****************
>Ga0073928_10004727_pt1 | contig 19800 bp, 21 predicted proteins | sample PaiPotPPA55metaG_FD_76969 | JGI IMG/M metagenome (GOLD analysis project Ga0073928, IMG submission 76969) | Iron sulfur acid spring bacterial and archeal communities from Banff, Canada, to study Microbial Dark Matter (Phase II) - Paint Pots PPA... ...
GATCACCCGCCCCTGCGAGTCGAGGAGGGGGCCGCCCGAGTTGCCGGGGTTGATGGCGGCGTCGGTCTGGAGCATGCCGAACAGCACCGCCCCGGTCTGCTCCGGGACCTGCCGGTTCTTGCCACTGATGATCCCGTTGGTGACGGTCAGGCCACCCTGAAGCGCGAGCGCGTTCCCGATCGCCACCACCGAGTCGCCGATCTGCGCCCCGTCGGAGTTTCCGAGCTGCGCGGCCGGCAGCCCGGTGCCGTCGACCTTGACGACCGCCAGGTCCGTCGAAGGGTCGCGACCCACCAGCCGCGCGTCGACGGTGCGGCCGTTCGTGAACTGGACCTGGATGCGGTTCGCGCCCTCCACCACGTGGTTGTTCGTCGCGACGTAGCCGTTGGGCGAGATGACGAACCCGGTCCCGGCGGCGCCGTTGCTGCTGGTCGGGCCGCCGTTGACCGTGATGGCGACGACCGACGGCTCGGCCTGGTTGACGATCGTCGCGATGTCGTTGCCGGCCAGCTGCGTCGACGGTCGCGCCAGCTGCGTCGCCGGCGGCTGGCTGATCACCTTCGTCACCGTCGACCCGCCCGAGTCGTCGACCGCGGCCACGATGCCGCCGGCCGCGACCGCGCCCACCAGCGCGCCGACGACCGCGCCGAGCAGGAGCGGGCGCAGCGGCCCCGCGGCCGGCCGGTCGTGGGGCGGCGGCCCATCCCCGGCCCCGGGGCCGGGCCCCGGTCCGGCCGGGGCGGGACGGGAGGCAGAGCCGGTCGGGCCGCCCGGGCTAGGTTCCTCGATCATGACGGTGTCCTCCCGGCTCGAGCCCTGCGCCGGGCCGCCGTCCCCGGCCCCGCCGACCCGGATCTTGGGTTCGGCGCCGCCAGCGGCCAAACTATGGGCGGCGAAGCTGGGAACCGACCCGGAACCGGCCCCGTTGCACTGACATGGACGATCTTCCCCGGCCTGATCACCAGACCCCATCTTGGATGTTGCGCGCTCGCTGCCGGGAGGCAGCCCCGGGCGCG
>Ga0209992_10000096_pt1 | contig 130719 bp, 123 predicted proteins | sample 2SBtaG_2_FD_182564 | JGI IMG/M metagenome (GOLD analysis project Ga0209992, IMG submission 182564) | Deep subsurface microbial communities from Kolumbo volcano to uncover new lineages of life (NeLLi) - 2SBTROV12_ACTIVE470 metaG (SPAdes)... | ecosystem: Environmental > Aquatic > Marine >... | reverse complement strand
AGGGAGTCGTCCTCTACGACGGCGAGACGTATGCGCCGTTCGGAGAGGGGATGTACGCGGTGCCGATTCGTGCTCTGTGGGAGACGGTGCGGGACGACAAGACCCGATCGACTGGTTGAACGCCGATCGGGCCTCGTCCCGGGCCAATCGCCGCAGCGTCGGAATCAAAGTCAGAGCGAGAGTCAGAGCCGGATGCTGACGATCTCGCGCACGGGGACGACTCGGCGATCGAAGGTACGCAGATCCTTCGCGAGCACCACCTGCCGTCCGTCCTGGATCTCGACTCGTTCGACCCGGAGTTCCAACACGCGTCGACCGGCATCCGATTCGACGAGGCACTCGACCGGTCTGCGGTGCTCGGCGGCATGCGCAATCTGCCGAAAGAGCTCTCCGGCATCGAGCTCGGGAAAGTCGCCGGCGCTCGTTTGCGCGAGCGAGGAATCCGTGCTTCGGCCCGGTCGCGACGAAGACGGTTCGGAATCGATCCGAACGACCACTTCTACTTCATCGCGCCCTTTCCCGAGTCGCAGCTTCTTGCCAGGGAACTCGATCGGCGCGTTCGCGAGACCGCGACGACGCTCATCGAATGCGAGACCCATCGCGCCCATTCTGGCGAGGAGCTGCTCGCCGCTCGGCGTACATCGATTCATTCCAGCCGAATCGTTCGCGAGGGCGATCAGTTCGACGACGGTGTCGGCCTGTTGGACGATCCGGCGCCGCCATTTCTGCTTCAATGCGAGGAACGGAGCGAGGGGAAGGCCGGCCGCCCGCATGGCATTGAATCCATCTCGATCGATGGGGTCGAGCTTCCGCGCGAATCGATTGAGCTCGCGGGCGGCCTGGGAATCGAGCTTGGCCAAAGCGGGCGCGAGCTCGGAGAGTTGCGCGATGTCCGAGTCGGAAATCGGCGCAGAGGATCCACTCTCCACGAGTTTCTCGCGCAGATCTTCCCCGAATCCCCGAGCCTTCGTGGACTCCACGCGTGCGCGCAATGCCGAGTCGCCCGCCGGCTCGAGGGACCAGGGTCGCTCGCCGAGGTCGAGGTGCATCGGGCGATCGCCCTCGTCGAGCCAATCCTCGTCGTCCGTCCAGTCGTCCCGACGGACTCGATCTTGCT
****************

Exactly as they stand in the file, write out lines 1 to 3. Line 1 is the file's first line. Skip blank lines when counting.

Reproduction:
>Ga0073928_10004727_pt1 | contig 19800 bp, 21 predicted proteins | sample PaiPotPPA55metaG_FD_76969 | JGI IMG/M metagenome (GOLD analysis project Ga0073928, IMG submission 76969) | Iron sulfur acid spring bacterial and archeal communities from Banff, Canada, to study Microbial Dark Matter (Phase II) - Paint Pots PPA... ...
GATCACCCGCCCCTGCGAGTCGAGGAGGGGGCCGCCCGAGTTGCCGGGGTTGATGGCGGCGTCGGTCTGGAGCATGCCGAACAGCACCGCCCCGGTCTGCTCCGGGACCTGCCGGTTCTTGCCACTGATGATCCCGTTGGTGACGGTCAGGCCACCCTGAAGCGCGAGCGCGTTCCCGATCGCCACCACCGAGTCGCCGATCTGCGCCCCGTCGGAGTTTCCGAGCTGCGCGGCCGGCAGCCCGGTGCCGTCGACCTTGACGACCGCCAGGTCCGTCGAAGGGTCGCGACCCACCAGCCGCGCGTCGACGGTGCGGCCGTTCGTGAACTGGACCTGGATGCGGTTCGCGCCCTCCACCACGTGGTTGTTCGTCGCGACGTAGCCGTTGGGCGAGATGACGAACCCGGTCCCGGCGGCGCCGTTGCTGCTGGTCGGGCCGCCGTTGACCGTGATGGCGACGACCGACGGCTCGGCCTGGTTGACGATCGTCGCGATGTCGTTGCCGGCCAGCTGCGTCGACGGTCGCGCCAGCTGCGTCGCCGGCGGCTGGCTGATCACCTTCGTCACCGTCGACCCGCCCGAGTCGTCGACCGCGGCCACGATGCCGCCGGCCGCGACCGCGCCCACCAGCGCGCCGACGACCGCGCCGAGCAGGAGCGGGCGCAGCGGCCCCGCGGCCGGCCGGTCGTGGGGCGGCGGCCCATCCCCGGCCCCGGGGCCGGGCCCCGGTCCGGCCGGGGCGGGACGGGAGGCAGAGCCGGTCGGGCCGCCCGGGCTAGGTTCCTCGATCATGACGGTGTCCTCCCGGCTCGAGCCCTGCGCCGGGCCGCCGTCCCCGGCCCCGCCGACCCGGATCTTGGGTTCGGCGCCGCCAGCGGCCAAACTATGGGCGGCGAAGCTGGGAACCGACCCGGAACCGGCCCCGTTGCACTGACATGGACGATCTTCCCCGGCCTGATCACCAGACCCCATCTTGGATGTTGCGCGCTCGCTGCCGGGAGGCAGCCCCGGGCGCG
>Ga0209992_10000096_pt1 | contig 130719 bp, 123 predicted proteins | sample 2SBtaG_2_FD_182564 | JGI IMG/M metagenome (GOLD analysis project Ga0209992, IMG submission 182564) | Deep subsurface microbial communities from Kolumbo volcano to uncover new lineages of life (NeLLi) - 2SBTROV12_ACTIVE470 metaG (SPAdes)... | ecosystem: Environmental > Aquatic > Marine >... | reverse complement strand